Lora Durr

Lunch Art: The "What's For Lunch?" Exhibit

Melissa’s lunch, age 38, Social Worker, Nonprofit Management

Melissa’s lunch, age 38, Social Worker, Nonprofit Management

“I just read this great article on an art exhibit that’s all about lunch. You’ll love it.” My friend Elaine wasn’t kidding. When the pages of the Edible Jersey article arrived in my mailbox, I knew I had to talk with artist Lora Durr about her show this past spring at Trenton’s Artworks gallery.

She understands lunch. (In fact, I think we must be sisters separated at birth.)

LD had taught art to middle school kids whose lives are a lot different than hers. When she asked herself what might express her student’s opportunities, or choices, or challenges, she wondered, “How about whatever ends up on the table that’s called ‘lunch’?” As she painted, she was right that what they were eating revealed something that the posed, perfect-looking objects in other kinds of art didn’t.

Free School Lunch in Hamilton, NJ

Free School Lunch in Hamilton, NJ

LD expanded this project, inviting any willing lunch-eater to submit a photo, and this brought images of everything from meals eaten at desks to soup kitchens to car dashboards. She transformed these honest photos into a remarkable collection of (12x16”—placemat-sized!) paintings featuring take-out food, cafeteria lunches, and what I think are Twizzlers waiting to be eaten by a PhD student.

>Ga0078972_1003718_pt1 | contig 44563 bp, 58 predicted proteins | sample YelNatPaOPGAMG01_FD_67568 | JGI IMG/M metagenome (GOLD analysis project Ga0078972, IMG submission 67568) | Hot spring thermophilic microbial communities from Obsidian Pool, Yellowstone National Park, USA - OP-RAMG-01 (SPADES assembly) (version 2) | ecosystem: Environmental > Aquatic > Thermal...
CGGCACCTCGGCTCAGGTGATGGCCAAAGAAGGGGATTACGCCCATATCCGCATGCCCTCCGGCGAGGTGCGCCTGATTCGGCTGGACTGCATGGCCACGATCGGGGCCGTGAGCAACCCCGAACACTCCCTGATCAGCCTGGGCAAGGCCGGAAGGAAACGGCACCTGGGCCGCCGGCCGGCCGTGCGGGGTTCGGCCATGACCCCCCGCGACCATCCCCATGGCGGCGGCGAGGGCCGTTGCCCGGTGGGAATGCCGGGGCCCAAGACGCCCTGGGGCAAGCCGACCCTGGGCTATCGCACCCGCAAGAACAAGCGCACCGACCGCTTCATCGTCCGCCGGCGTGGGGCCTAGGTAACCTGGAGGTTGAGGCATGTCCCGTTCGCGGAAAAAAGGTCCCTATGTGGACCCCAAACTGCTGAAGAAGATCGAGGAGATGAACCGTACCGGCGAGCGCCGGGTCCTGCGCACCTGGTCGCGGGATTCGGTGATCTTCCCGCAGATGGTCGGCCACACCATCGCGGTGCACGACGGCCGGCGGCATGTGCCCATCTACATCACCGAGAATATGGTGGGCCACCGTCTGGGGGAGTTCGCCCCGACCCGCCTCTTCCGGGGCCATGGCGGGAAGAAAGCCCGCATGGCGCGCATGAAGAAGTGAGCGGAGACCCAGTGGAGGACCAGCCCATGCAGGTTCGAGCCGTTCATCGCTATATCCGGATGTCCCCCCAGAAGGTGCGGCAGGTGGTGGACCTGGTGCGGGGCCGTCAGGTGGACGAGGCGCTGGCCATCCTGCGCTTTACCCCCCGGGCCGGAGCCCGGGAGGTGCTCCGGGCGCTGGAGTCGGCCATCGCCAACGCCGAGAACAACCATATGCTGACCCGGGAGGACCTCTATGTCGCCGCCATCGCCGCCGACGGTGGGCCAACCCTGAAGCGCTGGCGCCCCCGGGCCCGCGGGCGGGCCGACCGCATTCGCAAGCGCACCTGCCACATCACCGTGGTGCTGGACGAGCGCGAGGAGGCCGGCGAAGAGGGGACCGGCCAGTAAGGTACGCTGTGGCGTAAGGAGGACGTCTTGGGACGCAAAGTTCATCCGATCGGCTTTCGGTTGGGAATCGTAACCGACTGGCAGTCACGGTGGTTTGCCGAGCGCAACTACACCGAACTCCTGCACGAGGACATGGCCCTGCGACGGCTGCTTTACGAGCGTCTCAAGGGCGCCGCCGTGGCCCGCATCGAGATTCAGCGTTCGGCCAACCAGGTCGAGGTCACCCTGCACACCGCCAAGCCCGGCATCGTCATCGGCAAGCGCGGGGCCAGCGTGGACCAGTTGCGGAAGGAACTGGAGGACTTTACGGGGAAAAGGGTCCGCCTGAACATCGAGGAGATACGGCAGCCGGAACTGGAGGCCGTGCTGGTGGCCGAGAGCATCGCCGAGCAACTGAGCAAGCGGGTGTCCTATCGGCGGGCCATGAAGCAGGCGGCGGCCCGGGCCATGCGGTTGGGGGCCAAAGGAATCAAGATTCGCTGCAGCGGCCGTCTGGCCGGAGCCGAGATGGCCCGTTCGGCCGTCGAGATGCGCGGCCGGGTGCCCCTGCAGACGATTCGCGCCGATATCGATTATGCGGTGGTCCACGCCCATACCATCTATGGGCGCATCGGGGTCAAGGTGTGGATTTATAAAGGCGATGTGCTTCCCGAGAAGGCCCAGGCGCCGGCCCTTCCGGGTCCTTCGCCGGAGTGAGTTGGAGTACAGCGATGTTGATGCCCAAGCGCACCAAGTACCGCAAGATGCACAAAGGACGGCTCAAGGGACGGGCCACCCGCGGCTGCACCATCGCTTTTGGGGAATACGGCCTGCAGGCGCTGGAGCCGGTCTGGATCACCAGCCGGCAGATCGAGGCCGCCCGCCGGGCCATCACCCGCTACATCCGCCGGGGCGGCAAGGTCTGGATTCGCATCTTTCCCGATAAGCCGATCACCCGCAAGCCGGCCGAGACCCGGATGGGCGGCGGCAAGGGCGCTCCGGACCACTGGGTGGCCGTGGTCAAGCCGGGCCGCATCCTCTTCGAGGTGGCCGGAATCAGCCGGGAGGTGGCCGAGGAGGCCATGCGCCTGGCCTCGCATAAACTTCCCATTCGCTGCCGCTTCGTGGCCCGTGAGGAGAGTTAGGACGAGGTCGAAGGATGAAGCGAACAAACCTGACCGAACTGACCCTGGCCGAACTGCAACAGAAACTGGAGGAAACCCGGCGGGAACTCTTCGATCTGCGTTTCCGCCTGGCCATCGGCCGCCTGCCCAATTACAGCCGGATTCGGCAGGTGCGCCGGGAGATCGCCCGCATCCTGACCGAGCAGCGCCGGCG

To me, the way we eat says so much about WHO we are, WHAT we value, HOW we live. WHERE we eat our lunch also says a great deal about the life that each person lives.
— Lora Marie Durr
Rob, 42, Paving and Concrete Contractor

Rob, 42, Paving and Concrete Contractor

It’s not just shining a spotlight on the significance of lunch itself that makes LD a Box Lunch Lifestyle Champion. She’s seen for herself what can happen when you choose to act in a way that makes you the person you want to be. While LD had been pretty attentive to navigating her relationship with food, about six years ago she realized that the effort and success of being a great teacher meant she’d drifted from being a practicing artist. So, she started painted again. Every day. Taking seriously what she wanted for herself brought us this gift of her amazing art, and, just as importantly, brought her the end-of-the-day satisfaction that comes from knowing she was building the kind of life she wants and deserves.

(She and I are DEFINITELY sisters.)

Do you wonder what LD would see in YOUR lunch? There’s only one way to find out.